Corkscrew Pass:
View attachment 4437

Lake Como near Hurricane Pass:

View attachment 4438

Engineer Mountain:

View attachment 4439

(You can see here the impact of riding for a day and a half on muddy trails--lots of mud!)

View attachment 4444

On the way back down, we stopped at the Sound Democrat Mill (37.91244, -107.59554), where they pulverized rock into paste and mixed it with mercury to extract gold. This is a very cool, well-preserved mining site that I highly recommend (a view inside the still-standing building):


View attachment 4440

At the end of this day, we trailered up to near Black Bear Pass trailhead and rode briefly through the Red Mountain Mining District (near the Yankee Girl Mine) and then up under Ohio Peak (37.86585, -107.70993). This was a total of about 15 miles in 1:30.

We saved the best for last: Imogene Pass, Governer Basin, and Yankee Boy Basin. We started on Camp Bird Road (38.01067, -107.68743) and drove up to the entrance at Imogene Pass (37.97532, -107.74539). I've driven Imogene twice now, and absolutely love it. The beginning of the trail is quite rocky through water, with some tight areas where you hope you don't have to pass anybody. Then you go up toward the pass with some interesting stream crossings and "ledgey" tight trails. The top is bare with a few mildly interesting rock obstacles here and there. From the top, you can look down into Telluride (and ride down and back if you want).

View attachment 4443

We ate lunch in Governor Basin, then went up Yankee Boy Basin. We had a very interesting experience there, as our party was involved in the rescue of a man who had fallen from the ridge near Mount Sneffels. Some of our party called for help via amateur radio, and others took blankets up to the man where he fell at 13,500 feet near 38.00179, -107.78991. It began to rain and hail--it was the worst hailstorm I'd ever been in. We left behind one of our machines for the two who went up to help the man, and the rest of us made our way down treacherous hail-strewn and flooded roads. It was so bad the search and rescue team, who met us at the trailhead, couldn't go up to help the man until after the storm had passed. Our people with the man at 13,500 feet got caught in the storm and said it was very scary, with more than two inches of hail falling during the storm and lightning hitting the ridge close by. Eventually search and rescue got to the man and brought him down the next day, where he was life-flighted to a hospital. I learned today that he was well and would be released from the hospital soon. Very sobering and scary experience. The mountains at these altitudes in storms can be scary, so be prepared when you go!

To conclude, a happy picture of some of the wildflowers we saw on the trip:
View attachment 4445

Now, to order those mudflaps!
Thanks so much for sharing. Super cool. My wife read over the thread and checked out the pictures a few different times last night.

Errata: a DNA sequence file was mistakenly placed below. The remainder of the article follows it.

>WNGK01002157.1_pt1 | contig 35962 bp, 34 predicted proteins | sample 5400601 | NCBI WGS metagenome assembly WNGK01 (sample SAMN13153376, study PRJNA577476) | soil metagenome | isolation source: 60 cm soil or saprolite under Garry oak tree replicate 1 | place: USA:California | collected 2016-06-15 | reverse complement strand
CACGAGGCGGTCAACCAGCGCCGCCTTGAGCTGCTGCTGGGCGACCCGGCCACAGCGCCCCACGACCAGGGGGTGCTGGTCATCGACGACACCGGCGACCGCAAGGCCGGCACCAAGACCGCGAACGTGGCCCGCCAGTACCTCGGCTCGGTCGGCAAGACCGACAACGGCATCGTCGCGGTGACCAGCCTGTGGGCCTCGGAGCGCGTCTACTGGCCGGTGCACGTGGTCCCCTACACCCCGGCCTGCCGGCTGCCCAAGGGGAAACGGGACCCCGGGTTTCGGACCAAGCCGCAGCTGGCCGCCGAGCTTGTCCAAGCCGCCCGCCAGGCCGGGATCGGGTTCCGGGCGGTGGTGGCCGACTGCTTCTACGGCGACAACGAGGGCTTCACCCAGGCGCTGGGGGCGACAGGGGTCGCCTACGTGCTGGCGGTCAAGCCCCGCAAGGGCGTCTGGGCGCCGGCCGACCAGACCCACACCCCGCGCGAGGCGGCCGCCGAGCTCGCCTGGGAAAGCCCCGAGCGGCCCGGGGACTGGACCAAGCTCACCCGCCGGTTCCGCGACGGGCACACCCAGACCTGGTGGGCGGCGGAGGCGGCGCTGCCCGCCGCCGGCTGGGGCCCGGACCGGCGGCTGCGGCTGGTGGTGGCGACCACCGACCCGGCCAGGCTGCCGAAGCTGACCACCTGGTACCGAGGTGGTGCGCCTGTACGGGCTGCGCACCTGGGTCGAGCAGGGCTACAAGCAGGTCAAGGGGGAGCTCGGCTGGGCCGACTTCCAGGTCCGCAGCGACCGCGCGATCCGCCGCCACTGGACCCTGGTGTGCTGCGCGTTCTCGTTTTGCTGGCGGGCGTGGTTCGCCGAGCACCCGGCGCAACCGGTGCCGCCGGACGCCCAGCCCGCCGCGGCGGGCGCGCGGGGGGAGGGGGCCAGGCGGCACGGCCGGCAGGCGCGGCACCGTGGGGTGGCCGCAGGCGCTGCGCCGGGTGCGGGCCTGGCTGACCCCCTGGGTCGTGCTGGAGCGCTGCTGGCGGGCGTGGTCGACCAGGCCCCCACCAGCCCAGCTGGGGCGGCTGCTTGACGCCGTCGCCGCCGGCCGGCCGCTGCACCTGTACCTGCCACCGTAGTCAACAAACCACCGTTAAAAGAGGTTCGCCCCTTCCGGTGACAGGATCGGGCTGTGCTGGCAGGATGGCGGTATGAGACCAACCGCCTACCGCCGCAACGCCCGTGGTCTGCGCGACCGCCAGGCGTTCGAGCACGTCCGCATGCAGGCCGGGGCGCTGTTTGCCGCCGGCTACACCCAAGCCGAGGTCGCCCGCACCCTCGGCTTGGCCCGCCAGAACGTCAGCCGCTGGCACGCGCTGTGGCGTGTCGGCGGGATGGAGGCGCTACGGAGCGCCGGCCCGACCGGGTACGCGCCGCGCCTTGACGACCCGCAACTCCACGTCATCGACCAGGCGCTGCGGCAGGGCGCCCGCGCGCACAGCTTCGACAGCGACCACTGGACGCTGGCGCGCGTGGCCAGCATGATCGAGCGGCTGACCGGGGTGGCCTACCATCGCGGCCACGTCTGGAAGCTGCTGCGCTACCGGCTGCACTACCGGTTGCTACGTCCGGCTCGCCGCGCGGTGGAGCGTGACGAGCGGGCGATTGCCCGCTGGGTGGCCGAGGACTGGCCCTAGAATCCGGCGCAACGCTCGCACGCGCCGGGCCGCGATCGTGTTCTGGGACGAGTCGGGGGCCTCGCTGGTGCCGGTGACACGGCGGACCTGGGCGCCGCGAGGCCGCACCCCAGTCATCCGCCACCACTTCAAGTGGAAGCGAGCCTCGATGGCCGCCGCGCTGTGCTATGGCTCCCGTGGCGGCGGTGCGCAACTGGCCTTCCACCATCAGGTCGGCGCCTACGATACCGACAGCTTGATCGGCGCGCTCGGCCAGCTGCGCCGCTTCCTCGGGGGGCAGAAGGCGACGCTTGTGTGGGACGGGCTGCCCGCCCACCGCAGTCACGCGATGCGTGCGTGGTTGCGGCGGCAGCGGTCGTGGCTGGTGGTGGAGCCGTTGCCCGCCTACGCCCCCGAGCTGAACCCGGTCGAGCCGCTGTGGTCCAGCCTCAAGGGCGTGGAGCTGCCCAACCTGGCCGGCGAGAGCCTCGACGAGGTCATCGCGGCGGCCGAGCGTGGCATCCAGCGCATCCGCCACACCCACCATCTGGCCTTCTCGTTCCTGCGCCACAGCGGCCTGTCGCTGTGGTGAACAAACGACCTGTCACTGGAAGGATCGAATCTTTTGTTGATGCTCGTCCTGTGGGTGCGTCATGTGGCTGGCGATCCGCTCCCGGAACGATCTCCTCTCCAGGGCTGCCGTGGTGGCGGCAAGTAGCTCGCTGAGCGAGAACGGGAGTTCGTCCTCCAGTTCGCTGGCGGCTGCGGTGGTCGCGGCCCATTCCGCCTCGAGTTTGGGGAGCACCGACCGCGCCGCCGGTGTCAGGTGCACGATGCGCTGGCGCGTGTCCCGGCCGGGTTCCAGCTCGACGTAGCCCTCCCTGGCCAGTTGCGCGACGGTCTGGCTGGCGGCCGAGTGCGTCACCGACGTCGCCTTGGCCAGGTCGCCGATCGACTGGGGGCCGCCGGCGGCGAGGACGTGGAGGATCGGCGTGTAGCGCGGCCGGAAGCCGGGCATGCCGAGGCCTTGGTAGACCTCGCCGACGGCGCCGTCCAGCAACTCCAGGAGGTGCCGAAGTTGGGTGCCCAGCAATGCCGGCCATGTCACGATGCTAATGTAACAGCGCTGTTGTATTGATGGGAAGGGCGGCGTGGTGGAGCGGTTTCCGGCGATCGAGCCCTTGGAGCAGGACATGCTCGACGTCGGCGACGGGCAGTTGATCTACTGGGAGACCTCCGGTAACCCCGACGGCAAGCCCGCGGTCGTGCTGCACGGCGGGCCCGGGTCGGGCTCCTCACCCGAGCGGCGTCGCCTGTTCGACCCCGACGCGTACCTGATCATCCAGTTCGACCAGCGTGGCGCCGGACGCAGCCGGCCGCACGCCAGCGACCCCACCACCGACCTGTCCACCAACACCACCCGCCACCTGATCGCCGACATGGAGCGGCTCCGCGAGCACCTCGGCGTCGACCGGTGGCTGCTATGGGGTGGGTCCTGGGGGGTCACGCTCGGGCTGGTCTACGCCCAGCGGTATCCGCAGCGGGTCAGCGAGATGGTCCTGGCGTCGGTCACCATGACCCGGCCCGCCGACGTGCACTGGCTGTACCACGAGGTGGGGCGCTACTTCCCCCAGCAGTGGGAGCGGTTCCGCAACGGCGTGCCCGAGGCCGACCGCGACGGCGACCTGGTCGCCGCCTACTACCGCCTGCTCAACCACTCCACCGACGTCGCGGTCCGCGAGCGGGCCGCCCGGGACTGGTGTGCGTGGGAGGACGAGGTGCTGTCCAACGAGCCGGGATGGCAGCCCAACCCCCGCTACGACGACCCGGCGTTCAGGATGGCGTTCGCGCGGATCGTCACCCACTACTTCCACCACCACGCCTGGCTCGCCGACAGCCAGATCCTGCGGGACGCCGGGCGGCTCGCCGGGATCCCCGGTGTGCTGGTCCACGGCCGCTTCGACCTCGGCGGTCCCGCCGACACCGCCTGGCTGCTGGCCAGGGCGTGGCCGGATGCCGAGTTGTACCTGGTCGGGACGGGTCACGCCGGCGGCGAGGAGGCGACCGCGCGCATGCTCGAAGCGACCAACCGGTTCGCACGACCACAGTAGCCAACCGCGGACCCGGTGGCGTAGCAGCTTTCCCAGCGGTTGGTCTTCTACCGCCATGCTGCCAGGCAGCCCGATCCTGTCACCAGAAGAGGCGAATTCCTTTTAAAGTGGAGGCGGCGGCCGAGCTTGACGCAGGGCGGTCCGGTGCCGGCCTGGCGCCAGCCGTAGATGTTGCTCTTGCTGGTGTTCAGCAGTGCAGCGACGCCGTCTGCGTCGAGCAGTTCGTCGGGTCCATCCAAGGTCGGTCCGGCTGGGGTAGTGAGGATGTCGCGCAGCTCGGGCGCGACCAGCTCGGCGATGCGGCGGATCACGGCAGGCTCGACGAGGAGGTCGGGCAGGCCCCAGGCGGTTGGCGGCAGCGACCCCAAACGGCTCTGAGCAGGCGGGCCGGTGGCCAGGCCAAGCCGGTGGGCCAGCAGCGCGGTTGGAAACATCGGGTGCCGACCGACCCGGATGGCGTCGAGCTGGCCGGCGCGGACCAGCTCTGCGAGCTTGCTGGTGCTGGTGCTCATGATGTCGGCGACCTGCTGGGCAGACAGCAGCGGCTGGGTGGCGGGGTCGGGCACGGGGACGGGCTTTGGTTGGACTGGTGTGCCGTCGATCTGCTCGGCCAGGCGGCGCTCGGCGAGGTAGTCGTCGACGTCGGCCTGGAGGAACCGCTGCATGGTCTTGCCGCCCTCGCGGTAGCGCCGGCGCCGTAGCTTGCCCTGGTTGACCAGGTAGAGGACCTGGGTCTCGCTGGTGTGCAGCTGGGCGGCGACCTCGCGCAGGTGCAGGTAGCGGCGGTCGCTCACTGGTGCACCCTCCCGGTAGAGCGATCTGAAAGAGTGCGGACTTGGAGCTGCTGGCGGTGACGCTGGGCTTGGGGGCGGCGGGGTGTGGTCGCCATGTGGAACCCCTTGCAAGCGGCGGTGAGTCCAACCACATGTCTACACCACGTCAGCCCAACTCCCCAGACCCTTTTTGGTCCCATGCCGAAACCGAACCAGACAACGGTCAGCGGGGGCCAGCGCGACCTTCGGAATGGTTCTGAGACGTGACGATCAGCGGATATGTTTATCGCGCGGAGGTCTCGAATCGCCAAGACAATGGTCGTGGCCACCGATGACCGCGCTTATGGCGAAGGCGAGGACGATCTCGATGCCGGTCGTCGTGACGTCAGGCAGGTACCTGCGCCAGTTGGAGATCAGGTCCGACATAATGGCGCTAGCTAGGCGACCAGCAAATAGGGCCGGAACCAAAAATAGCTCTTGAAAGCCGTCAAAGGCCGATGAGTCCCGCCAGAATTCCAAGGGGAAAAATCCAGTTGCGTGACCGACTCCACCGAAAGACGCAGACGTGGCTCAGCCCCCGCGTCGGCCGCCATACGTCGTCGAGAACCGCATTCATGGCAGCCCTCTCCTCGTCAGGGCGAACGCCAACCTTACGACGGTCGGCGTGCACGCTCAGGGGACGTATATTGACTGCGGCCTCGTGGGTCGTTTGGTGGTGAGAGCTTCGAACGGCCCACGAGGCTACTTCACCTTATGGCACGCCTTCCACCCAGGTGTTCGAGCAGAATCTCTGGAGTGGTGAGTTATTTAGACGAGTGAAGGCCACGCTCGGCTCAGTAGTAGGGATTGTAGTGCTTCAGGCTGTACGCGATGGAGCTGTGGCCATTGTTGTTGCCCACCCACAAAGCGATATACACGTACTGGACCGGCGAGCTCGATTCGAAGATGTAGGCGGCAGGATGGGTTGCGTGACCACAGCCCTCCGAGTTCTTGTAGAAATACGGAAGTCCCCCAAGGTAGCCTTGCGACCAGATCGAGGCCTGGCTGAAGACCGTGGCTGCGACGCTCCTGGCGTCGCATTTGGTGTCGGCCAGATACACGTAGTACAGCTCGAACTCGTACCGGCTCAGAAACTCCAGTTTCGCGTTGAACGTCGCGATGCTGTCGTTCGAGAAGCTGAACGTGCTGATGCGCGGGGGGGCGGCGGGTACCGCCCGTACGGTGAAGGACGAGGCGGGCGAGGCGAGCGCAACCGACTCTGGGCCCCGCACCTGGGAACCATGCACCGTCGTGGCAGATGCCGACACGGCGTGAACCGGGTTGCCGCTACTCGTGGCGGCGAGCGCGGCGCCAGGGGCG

We want to haul our KRX out to Colorado some time...its on the bucket list for sure!
 

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Awesome! That is not only some of the most beautiful country in Colorado, it's some of the most beautiful country anywhere. The history of the area is fascinating as well. Heading down there next August for several days of riding.
The afternoon thunder storms (almost daily) in the high country here are no joke. A person literally needs to be prepared for anything from rain to hail to snow to high temperatures when they go up. You can experience all four conditions in one day of riding, so be prepared.
AJ's fender flares are a great choice. I just got the fronts for mine since that's where 95% of the mud in the cab comes from. Thought about adding some extra length on the bottom of mine but don't ride enough mud to motivate me to do it... :) A few rivets and a couple pieces of mud flap material is all it would take.
 

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I have been going there since I was 5. About 1980. Changed alot since then. Majorly in last 5 years. Totally switched from predominantly jeeps to now SXS. Will be my first year with my KRX. Loved taking my can am years past. Staying in Silverton is great if you get a place on OHV route so no trailering for 90% of the trails!
 

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Great write up. The storms make for shitty riding but great pictures in the mountains.

Where do you normally ride that you call that muddy? I hate mud but around here if I get out that clean I'm pretty happy. We have more mud than that on road rides.
 

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Discussion Starter · #6 ·
Great write up. The storms make for shitty riding but great pictures in the mountains.

Where do you normally ride that you call that muddy? I hate mud but around here if I get out that clean I'm pretty happy. We have more mud than that on road rides.
I ride in the West--Utah and occasionally Colorado. That's muddy for me! I understand the East Coast and perhaps the Pacific Northwest is, well, actually really muddy :)